The preferred first-line treatment is oral minocycline, 50 to 100 mg twice daily. For patients who cannot tolerate minocycline, treatment with azithromycin, 250 to 500 mg 3 times weekly, has been well-supported in the literature and offers fewer adverse effects. Other macrolides (erythromycin and clarithromycin) also have been reported to be effective. Topical treatments with retinoids, vitamin D analogues, and antifungals have shown inconsistent results. Case reports suggest that doxycycline, amoxicillin, cefdinir, and fusidic acid may be effective.3,10

Outcome of the case. The patient was started on oral minocycline; however, a day later, he developed an allergic reaction including stomach pain and a full-body rash, prompting immediate discontinuation. He then was started on topical mupirocin ointment. There was only mild improvement of the patient’s rash at a 3-month follow-up appointment. He was started on a 30-day regimen of oral ampicillin, two 250-mg capsules twice daily, in addition to daily washing of the affected areas with ketoconazole shampoo, 2%. Ampicillin was chosen considering the contraindication of tetracyclines related to the patient’s allergy, the patient’s insurance coverage, and evidence of successful treatment with amoxicillin in published case reports.

At a follow-up visit 2 months later, the patient reported poor adherence with the ketoconazole shampoo, having used it only a few times on his chest, but he reported having completed the full 30-day ampicillin course. His rash had resolved (Figure 3). Given the resolution of the condition in all affected areas, we concluded that ampicillin was likely responsible, given that the antifungal shampoo was not used on all affected areas.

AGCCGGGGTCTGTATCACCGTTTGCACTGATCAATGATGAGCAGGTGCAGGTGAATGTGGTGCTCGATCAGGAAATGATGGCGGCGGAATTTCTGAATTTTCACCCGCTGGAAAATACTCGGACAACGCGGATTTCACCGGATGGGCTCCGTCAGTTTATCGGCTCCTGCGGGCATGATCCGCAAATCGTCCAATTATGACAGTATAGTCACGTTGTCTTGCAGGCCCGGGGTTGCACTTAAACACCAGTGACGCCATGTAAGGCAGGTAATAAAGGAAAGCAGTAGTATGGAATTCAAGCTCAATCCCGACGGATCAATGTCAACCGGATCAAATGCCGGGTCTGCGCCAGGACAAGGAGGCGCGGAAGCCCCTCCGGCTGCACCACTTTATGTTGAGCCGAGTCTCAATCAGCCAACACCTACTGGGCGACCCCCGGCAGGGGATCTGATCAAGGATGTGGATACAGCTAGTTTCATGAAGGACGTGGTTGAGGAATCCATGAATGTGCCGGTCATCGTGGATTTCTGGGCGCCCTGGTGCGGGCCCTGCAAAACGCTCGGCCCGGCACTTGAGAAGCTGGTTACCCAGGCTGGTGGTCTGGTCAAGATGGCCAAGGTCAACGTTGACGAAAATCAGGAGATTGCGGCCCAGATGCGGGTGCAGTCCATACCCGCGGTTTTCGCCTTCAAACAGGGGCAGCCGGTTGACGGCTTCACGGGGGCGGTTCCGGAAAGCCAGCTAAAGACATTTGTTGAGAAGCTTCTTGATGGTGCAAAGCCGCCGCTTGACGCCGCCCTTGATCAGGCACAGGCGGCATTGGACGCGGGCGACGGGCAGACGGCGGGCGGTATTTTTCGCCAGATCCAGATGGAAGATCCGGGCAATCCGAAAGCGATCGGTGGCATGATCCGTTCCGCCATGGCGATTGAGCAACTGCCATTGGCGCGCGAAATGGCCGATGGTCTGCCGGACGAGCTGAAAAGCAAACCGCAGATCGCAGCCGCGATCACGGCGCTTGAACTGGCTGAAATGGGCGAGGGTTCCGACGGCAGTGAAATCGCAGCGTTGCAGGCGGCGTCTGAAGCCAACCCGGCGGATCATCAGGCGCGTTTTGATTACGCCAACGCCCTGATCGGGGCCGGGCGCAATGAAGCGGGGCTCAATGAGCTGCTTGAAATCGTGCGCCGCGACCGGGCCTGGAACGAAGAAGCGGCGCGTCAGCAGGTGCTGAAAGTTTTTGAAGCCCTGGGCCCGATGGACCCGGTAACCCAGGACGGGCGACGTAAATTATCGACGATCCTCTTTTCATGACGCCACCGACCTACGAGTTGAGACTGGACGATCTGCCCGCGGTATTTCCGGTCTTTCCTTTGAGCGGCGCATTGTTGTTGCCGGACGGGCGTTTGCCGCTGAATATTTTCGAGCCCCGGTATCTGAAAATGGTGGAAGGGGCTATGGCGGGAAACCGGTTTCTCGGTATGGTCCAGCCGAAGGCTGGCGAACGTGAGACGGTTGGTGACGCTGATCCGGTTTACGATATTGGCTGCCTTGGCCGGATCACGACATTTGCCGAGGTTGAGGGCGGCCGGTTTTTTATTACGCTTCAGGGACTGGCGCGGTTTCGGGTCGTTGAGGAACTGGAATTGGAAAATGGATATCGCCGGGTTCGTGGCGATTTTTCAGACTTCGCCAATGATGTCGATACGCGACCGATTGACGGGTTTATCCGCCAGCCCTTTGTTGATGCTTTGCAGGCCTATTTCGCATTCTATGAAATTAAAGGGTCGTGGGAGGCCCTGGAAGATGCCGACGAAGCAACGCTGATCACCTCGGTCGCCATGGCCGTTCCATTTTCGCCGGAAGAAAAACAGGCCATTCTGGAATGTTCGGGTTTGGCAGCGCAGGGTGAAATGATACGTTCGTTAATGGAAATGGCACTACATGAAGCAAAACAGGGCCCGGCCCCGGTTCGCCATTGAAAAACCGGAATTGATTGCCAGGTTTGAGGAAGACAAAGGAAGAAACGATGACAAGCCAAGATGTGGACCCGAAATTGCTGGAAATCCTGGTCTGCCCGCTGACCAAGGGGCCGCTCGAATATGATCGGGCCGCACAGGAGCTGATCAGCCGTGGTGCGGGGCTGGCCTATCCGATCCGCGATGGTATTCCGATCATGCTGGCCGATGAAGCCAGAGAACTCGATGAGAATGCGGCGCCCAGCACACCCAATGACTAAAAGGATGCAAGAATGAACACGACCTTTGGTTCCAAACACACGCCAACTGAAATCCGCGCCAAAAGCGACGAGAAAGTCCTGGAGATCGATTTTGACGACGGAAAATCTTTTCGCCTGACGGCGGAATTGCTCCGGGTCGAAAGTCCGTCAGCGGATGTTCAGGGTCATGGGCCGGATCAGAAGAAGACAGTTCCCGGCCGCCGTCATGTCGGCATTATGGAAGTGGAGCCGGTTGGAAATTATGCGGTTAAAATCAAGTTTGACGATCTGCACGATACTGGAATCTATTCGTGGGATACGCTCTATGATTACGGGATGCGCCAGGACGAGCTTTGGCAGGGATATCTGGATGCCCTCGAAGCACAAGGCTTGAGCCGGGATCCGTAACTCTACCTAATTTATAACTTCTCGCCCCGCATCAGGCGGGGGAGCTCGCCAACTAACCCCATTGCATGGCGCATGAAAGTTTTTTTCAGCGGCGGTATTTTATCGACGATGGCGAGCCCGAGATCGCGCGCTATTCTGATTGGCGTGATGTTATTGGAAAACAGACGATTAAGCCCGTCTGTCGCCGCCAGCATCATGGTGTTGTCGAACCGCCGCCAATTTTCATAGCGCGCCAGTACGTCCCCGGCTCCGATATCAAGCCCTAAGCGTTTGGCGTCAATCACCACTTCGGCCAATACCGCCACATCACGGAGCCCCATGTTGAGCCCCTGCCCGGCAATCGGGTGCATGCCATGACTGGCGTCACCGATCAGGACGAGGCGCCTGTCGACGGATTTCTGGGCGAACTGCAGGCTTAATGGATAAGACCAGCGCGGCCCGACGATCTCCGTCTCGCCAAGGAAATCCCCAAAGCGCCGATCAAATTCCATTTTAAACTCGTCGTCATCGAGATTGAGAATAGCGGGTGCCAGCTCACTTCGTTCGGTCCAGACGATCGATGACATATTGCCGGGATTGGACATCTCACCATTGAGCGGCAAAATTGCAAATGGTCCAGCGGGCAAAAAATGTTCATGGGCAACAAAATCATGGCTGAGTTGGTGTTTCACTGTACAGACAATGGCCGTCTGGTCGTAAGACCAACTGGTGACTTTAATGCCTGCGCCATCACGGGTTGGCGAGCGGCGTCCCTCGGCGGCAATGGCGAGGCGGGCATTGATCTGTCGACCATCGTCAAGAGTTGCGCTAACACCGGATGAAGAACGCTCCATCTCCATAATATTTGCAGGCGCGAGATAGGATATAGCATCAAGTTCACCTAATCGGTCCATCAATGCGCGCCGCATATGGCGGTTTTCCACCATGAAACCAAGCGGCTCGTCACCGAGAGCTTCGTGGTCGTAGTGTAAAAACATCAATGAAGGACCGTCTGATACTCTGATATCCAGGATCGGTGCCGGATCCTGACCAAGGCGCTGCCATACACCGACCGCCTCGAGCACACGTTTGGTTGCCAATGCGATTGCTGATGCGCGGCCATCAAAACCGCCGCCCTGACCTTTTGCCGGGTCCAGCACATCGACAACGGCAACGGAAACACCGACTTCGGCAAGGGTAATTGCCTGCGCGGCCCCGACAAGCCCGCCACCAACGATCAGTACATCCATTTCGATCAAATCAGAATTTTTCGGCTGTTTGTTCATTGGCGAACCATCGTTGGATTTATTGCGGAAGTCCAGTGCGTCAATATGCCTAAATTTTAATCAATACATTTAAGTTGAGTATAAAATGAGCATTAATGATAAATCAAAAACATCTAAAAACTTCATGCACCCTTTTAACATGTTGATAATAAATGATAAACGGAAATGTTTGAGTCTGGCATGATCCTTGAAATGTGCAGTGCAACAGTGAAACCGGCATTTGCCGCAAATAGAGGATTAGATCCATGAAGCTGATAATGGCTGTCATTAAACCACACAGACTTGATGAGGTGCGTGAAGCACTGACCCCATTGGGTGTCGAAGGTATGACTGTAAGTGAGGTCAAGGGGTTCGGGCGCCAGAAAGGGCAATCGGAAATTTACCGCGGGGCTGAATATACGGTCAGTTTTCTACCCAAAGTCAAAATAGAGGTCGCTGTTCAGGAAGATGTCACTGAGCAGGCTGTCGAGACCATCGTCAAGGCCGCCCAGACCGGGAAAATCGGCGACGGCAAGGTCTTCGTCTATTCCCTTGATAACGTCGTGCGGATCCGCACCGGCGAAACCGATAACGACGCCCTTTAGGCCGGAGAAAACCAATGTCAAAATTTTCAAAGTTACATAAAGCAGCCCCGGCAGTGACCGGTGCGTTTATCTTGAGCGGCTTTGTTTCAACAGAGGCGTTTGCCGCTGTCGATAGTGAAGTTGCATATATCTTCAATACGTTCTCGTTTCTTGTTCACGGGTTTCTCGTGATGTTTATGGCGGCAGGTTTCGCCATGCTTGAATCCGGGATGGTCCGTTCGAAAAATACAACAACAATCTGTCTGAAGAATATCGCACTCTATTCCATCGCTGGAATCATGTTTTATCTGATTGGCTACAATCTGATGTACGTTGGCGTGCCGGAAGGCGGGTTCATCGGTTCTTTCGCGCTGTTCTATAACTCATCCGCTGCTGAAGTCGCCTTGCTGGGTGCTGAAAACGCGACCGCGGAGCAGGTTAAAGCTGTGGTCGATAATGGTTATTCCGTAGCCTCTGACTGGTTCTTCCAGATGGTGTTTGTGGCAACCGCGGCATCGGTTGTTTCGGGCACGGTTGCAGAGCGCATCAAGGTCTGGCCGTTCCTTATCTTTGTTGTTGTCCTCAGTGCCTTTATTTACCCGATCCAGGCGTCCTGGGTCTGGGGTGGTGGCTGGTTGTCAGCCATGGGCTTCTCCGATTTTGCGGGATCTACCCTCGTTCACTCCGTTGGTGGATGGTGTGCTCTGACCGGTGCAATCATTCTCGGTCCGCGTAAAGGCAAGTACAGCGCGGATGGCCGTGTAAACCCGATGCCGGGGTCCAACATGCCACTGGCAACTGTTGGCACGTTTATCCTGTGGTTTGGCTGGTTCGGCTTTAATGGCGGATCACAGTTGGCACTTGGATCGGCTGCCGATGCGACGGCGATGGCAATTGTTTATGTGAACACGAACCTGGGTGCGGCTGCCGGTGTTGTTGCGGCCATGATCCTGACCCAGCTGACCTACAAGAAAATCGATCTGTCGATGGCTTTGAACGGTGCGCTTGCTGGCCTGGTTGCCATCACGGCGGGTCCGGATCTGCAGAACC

While an isolate of D papillomatosis was found to be susceptible to ampicillin in the case of a 2-year-old boy who was the first to be described with D papillomatosis bacteremia,11 to our knowledge, this is the first report of ampicillin being effective for the treatment of CARP. 


  1. Davis MDP, Weenig RH, Camilleri MJ. Confluent and reticulated papillomatosis (Gougerot-Carteaud syndrome): a minocycline-responsive dermatosis without evidence for yeast in pathogenesis. A study of 39 patients and a proposal of diagnostic criteria. Br J Dermatol. 2006;154(2):287-293.
  2. Jo S, Park HS, Cho S, Yoon H-S. Updated diagnosis criteria for confluent and reticulated papillomatosis: a case report. Ann Dermatol. 2014;26(3):​409-410.
  3. Goldsweig AM. Confluent and reticulated papillomatosis. Consultant Pediatricians. 2009;8(12):432.
  4. Lichen planus and related conditions. In: James WD, Berger TG, Elston DM. Andrews’ Diseases of the Skin: Clinical Dermatology. 12th ed. Philadelphia, PA: Elsevier; 2015:chap 12.
  5. Lim JH-L, Tey HL, Chong W-S. Confluent and reticulated papillomatosis: diagnostic and treatment challenges. Clin Cosmet Investig Dermatol. 2016;9:​217-223.
  6. Jones AL, Koerner RJ, Natarajan S, Perry JD, Goodfellow M. Dietzia papillomatosis sp. nov., a novel actinomycete isolated from the skin of an immunocompetent patient with confluent and reticulated papillomatosis. Int J Syst Evol Microbiol. 2008;58(pt 1):68-72.
  7. Inalöz HS, Patel GK, Knight AG. Familial confluent and reticulated papillomatosis. Arch Dermatol. 2002;138(2):276-277.
  8. Stein JA, Shin HT, Chang MW. Confluent and reticulated papillomatosis associated with tinea versicolor in three siblings. Pediatr Dermatol. 2005;22(4):​331-333.
  9. Atasoy M, Aliağaoğlu C. Is confluent and reticulated papillomatosis without papillomatosis early or late stage of confluent and reticulated papillomatosis? J Cutan Pathol. 2006;33(suppl 2):52-54.
  10. Scheinfeld N. Confluent and reticulated papillomatosis: a review of the literature. Am J Clin Dermatol. 2006;7(5):305-313.
  11. Rammer P, Calum H, Moser C, et al. Dietzia papillomatosis bacteremia. J Clin Microbiol. 2013;51(6):1977-1978.